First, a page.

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Next July WORLD plans again to publish a list of 10 or so outstanding books from the previous 12 months. One of them is likely to be former Wall Street Journal editor Melanie Kirkpatrick’s Escape from North Korea: The Untold Story of Asia’s Underground Railroad (Encounter). With entrepreneurial reporting Kirkpatrick documents the ways desperate North Koreans are fleeing their country, although many die in the process or end up in concentration camps.
In how many ways is North Korea a dark land? Let’s start with electricity. A famous satellite image shows the Korean peninsula at night. South Korea, half the peninsula, is filled with bright lights. North Korea has a bit of light around Pyongyang, the capital, but the rest is black.
And North Koreans are in the dark about what’s going on in the rest of the world? North Korea is a truly sealed society. Every communist regime, every totalitarian regime, wants to control information, because knowledge is power. North Korea has taken that to a new extreme. You can’t make a phone call outside the country, you can’t send a letter—but because of the people who have escaped, stories have gotten in to North Korea about the rest of the world, and people are beginning to wake up.
Your subtitle, with the words “underground railroad,” resonates powerfully in American history. What’s the Asian underground railroad? The underground railroad in Asia begins in northeast China near the border with North Korea. Some Christian rescuers in the late 1990s and early 2000s coined the term after deciding they wanted to model their rescue attempts on the underground railroad for escaping slaves in antebellum America. It’s similar to the original underground railroad in its network of safe houses and secret transit routes that help people get across China.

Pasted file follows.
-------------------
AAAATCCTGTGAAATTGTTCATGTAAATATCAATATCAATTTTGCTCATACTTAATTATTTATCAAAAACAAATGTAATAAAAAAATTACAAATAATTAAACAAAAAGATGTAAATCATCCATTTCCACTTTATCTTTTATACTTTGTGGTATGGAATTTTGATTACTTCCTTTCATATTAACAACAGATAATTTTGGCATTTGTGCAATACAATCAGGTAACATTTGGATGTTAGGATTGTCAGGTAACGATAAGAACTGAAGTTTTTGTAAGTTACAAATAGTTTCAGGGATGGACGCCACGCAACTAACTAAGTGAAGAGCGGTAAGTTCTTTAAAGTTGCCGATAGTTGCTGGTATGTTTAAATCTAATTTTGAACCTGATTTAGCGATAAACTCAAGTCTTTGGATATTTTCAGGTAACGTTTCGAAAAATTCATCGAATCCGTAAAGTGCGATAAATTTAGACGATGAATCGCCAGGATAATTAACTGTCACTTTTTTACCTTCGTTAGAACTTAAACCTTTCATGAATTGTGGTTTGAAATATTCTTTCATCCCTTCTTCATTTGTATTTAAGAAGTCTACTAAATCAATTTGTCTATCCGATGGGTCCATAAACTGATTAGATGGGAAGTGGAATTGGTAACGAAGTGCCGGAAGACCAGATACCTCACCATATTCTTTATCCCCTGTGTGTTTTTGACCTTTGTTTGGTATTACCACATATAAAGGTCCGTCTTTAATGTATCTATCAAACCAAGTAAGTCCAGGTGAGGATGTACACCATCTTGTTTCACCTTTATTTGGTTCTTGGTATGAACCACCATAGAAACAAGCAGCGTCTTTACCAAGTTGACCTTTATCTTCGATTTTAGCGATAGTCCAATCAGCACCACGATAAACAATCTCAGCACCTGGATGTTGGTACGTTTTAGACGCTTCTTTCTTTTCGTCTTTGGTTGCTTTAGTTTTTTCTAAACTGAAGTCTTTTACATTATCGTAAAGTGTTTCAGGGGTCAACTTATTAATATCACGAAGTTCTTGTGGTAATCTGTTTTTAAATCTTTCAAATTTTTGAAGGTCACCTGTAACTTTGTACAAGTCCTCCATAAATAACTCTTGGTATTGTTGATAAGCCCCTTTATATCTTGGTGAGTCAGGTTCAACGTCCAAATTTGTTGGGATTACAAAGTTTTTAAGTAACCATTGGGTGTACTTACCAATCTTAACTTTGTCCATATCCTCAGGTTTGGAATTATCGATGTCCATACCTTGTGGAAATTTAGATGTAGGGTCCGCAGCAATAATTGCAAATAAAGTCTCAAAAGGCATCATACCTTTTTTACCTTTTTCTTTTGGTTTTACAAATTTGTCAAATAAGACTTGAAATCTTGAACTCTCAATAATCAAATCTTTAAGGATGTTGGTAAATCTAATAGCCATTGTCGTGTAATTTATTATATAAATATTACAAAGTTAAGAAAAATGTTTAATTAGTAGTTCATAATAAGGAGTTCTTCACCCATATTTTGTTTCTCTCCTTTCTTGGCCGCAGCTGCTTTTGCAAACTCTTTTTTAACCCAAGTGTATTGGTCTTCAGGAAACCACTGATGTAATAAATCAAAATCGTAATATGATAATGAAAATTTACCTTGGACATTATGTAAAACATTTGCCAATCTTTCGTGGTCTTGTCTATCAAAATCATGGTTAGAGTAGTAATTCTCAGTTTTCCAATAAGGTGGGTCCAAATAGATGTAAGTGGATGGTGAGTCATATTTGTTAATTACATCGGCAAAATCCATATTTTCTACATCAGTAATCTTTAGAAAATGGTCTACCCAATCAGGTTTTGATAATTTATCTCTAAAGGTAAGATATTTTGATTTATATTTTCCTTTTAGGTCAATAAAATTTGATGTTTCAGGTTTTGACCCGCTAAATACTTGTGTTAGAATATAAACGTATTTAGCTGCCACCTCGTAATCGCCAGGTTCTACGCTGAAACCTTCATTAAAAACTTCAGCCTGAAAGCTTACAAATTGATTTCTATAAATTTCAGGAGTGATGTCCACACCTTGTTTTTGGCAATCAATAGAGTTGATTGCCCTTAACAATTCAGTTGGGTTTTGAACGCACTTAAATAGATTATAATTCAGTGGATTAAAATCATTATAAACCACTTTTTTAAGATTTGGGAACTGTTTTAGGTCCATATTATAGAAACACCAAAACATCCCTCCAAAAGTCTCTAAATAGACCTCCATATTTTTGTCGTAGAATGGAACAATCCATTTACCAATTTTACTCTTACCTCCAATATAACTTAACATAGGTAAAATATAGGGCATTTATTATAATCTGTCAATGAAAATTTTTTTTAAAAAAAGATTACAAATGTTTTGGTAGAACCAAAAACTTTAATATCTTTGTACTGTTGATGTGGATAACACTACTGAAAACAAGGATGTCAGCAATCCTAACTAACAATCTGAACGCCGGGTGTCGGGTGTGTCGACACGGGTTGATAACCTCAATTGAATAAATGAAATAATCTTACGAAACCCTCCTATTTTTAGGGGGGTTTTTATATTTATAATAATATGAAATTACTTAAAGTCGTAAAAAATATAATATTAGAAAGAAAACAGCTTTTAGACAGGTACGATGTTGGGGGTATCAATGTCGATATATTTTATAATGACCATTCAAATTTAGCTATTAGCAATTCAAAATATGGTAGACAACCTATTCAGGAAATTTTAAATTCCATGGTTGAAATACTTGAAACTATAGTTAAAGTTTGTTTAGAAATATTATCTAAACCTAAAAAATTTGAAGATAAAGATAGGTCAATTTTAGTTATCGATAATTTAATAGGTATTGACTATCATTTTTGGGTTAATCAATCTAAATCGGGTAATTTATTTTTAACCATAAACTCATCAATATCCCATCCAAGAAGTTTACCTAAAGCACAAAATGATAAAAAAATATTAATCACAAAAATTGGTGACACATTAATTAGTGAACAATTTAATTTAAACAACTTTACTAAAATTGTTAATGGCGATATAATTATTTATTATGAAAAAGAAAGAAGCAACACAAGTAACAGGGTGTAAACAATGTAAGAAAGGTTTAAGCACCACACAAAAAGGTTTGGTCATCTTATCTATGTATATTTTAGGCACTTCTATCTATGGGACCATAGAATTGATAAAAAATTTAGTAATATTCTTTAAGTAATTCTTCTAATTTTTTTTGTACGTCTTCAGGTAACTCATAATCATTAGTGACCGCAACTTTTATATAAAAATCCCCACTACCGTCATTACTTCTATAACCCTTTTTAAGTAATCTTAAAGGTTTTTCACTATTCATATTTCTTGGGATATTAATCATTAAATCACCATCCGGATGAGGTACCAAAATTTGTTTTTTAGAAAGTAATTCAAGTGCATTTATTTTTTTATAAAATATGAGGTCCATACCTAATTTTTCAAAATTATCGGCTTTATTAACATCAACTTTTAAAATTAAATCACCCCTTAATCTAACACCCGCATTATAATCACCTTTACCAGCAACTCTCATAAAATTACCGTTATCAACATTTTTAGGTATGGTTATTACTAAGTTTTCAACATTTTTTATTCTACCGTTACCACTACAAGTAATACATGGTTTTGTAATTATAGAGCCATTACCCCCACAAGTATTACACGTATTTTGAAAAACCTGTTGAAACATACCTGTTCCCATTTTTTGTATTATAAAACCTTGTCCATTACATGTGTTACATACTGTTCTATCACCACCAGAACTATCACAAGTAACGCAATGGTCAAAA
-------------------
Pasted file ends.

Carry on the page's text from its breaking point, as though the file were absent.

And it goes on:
They can’t escape south. Because of the heavily fortified demilitarized zone that separates the two Koreas. So North Koreans go north to China, often hook up with a local Christian community, and eventually go all the way across China, usually to a southeast Asian country such as Thailand or Laos or Vietnam, sometimes north to Mongolia. They head to the South Korean embassy and ask for help.
They have to cross a river to get to China, but that’s not the main deterrent, right? The real deterrent is the North Korean border guards, who do not hesitate to shoot people in the back as they’re crossing the border.
What propels people to risk their lives trying to escape? Some seek food: In the late 1990s about a tenth of the population died in a North Korean famine. A lot of people who get to China and see the relative freedoms offered to them there make the decision to go to South Korea. Others who leave are real defectors: They’re carrying with them state secrets, or maybe are professionally trained and they want to get out.
Do you have a sense of how many North Koreans escape in the course of a year? In 1992, nine people reached South Korea. In 2002, the number was 153. Now it’s about 3,000 a year.
Any sense of what percentage of people who try to escape make it? Impossible to tell. And China’s policy is to track down North Koreans, arrest them, and send them back to North Korea, where they’re treated very harshly. But, incredibly, people will escape several times before they finally reach the underground railroad and make it to safety.